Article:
Sunway University recently collaborated with the Embassy of Malaysia, Hungary at the Universities of Nyiregyhaza, Miskolc and Debrecen to promote opportunities for transnational higher education. Memorandum of Understanding (MoU) were signed between Sunway University and three Hungarian Universities, paving the way for educational cooperation in the fields of sustainable development, business, cross cultural communication, research and exchanges.
Professor Stephen J Hall, Dean, School of Interdisciplinary Studies and Associate Professor Tamas Kiss, Centre for English Language Studies from Sunway University were physically present at all the signings. The signings were witnessed by the Malaysian Ambassador to Hungary, Francisco Munis. Diplomatic relations between Hungary and Malaysia were established in 1969, with Malaysia establishing an embassy in Budapest since September 1993. “Malaysia is a popular destination for students from many countries around the world to study at the country’s universities,” said Francisco Munis, Malaysia’s ambassador to Hungary.
The importance of sustainability, education for global competencies and effective cross- cultural communication was a theme at discussion and planning after all three MOU signings. Presentations about Sunway as well as seminars on Malaysia and Malaysian culture; Manglish and International English and Identity, adaptability, creativity were shown to Hungarian academics and students. Hungarian students from all three Universities and Sunway University students are currently engaged with shared online cross-cultural projects, as part of Sunway University Centre for English Language Studies (CELS) Communication Skills.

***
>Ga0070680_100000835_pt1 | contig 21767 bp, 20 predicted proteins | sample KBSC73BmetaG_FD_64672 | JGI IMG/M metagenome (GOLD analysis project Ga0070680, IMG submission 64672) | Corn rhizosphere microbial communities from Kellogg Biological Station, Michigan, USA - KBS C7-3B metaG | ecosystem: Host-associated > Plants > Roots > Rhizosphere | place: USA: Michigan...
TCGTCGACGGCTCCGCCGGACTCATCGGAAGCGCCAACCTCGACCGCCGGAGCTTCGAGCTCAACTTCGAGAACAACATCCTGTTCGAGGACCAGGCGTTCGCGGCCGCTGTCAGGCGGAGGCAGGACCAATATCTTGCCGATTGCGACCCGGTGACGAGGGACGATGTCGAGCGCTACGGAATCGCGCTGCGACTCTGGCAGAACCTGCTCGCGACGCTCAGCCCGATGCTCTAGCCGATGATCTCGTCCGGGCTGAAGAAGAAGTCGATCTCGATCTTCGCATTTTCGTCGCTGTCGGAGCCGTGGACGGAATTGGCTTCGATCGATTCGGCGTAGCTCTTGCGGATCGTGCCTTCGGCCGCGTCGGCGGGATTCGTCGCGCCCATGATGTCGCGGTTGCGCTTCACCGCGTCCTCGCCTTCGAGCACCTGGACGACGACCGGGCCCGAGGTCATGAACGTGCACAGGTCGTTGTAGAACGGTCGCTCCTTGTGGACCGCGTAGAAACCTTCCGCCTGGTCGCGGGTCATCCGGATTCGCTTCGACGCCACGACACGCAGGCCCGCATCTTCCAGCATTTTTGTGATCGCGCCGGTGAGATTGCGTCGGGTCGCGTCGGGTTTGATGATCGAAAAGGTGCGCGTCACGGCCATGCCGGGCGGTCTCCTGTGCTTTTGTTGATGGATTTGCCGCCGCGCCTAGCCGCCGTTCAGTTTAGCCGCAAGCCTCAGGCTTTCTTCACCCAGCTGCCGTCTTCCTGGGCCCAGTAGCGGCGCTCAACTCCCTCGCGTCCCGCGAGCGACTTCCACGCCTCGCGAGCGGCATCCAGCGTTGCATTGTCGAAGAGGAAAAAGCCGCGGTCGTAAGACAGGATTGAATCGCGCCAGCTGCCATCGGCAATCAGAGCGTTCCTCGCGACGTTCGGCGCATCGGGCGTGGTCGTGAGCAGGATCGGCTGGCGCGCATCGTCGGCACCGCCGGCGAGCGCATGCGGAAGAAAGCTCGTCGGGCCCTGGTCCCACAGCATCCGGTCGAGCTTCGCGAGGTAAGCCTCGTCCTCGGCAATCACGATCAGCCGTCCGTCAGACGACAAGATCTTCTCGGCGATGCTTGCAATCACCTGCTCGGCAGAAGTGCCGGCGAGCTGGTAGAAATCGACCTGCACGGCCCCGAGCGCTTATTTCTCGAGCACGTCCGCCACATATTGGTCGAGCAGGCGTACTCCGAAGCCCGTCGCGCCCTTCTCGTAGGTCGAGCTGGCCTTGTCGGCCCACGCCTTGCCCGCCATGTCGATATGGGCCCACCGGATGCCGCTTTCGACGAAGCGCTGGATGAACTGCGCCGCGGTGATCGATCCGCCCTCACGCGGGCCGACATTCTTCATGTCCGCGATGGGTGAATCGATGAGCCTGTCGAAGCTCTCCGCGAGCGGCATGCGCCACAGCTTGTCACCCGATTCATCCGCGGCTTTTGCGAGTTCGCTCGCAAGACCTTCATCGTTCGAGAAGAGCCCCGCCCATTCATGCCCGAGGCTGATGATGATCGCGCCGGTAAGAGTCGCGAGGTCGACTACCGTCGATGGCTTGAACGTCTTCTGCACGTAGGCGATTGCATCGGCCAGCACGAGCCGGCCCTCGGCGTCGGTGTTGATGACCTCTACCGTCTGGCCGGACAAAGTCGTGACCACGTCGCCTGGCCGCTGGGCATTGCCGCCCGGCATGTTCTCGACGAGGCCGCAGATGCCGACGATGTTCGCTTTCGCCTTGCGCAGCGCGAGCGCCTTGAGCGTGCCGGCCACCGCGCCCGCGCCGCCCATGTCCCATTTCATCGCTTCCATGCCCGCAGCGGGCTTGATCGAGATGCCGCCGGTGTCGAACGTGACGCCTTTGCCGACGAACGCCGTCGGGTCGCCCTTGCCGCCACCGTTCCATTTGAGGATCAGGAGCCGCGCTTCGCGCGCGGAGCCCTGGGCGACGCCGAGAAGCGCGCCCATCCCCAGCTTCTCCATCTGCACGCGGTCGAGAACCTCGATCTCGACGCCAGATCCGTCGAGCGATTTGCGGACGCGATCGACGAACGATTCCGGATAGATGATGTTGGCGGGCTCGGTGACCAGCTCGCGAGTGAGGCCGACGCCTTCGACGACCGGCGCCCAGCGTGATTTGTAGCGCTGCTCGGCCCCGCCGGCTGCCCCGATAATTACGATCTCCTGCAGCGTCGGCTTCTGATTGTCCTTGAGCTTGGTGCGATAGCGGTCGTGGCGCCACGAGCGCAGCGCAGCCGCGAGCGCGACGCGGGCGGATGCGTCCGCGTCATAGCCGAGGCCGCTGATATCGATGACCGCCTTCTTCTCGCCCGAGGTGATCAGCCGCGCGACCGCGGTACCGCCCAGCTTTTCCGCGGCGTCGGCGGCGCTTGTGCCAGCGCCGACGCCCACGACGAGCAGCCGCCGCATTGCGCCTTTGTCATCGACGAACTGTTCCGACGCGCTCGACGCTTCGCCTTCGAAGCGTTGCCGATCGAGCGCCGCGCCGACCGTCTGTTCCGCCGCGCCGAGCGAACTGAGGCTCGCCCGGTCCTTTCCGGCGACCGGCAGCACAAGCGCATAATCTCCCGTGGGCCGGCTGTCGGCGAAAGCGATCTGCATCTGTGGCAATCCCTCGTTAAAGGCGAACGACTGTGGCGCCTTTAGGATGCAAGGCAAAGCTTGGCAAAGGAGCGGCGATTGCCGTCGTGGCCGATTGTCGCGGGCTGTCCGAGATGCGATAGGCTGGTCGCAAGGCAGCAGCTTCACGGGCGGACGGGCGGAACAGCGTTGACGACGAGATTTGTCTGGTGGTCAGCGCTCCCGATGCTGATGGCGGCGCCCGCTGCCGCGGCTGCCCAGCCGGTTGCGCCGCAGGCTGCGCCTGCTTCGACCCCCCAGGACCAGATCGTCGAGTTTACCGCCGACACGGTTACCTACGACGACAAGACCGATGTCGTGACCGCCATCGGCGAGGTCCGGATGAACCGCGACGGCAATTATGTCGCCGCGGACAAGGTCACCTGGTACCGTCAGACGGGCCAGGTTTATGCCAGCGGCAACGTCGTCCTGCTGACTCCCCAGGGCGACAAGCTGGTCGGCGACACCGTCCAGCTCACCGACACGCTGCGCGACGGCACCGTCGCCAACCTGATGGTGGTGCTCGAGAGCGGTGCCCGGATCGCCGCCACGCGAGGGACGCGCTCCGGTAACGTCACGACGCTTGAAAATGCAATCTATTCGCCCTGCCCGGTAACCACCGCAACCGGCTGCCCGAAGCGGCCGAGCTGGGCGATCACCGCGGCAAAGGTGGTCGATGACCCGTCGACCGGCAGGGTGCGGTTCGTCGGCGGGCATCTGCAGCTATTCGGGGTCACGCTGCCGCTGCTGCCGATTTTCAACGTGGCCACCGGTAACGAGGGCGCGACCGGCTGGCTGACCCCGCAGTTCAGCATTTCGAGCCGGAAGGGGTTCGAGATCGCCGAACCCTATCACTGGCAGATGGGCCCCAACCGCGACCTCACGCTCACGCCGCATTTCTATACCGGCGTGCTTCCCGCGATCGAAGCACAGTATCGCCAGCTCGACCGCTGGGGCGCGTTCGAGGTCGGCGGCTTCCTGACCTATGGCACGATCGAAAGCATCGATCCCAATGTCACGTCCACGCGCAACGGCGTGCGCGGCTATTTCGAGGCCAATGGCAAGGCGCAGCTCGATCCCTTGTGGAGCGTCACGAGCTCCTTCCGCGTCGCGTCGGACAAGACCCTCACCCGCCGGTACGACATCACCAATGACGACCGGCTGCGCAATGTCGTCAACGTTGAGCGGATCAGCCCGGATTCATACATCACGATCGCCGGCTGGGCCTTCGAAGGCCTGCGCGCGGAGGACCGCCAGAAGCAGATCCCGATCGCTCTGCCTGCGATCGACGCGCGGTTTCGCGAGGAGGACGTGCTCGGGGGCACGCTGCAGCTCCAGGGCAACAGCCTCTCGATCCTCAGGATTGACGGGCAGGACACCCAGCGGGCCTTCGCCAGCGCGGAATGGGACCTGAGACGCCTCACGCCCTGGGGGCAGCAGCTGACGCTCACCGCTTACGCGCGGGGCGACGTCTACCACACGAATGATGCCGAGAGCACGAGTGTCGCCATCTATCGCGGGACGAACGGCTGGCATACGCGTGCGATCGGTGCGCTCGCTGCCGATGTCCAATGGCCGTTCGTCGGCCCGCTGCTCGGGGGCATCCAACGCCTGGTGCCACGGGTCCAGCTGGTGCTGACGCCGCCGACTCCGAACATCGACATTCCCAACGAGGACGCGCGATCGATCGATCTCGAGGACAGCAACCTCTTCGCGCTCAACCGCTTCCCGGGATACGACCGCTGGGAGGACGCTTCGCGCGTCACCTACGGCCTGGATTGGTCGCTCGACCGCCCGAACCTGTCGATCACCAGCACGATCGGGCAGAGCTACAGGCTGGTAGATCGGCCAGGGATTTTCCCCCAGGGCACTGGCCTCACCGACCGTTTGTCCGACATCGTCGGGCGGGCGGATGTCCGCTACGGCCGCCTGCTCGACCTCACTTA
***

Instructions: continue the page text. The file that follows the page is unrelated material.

Professor Stephen J Hall said, “Applying globally relevant skills depends on building cross-cultural competencies. In an increasingly digital world such competencies need to be developed through cross cultural education such as we are developing in collaboration with our Hungarian partners”.
In Hungary, higher education institutions are equally committed to broadening their international relations, said Dr Magda Ajtay-Horvath, University of Nyiregyhaza. This was echoed by Dr Agnes Magnucz-Godo, University of Miskolc, who said that the cooperation provided “a framework to organise joint projects and share experience and expertise concerning good practices in the two institutions”. Dr Balazs Venkovits from Debrecen University also applauded the joint projects as “excellent opportunities for students to improve their intercultural and communication skills, and to acquire an international experience”.
The collaboration has also been endorsed by Hungary’s Ambassador to Malaysia, Dr Petra Ponevács-Pana. She said: “In Hungary the internationalization of higher education has reached outstanding achievements. The Stipendium Hungaricum Scholarship program- established in 2014- is the flagship state project of the student mobility platform of Hungary, including 60 countries and 12,000 students around the world. As part of this programme, the Hungarian government offers 40 full time educational scholarships for Malaysian students at undergraduate, masters, and doctorate levels”.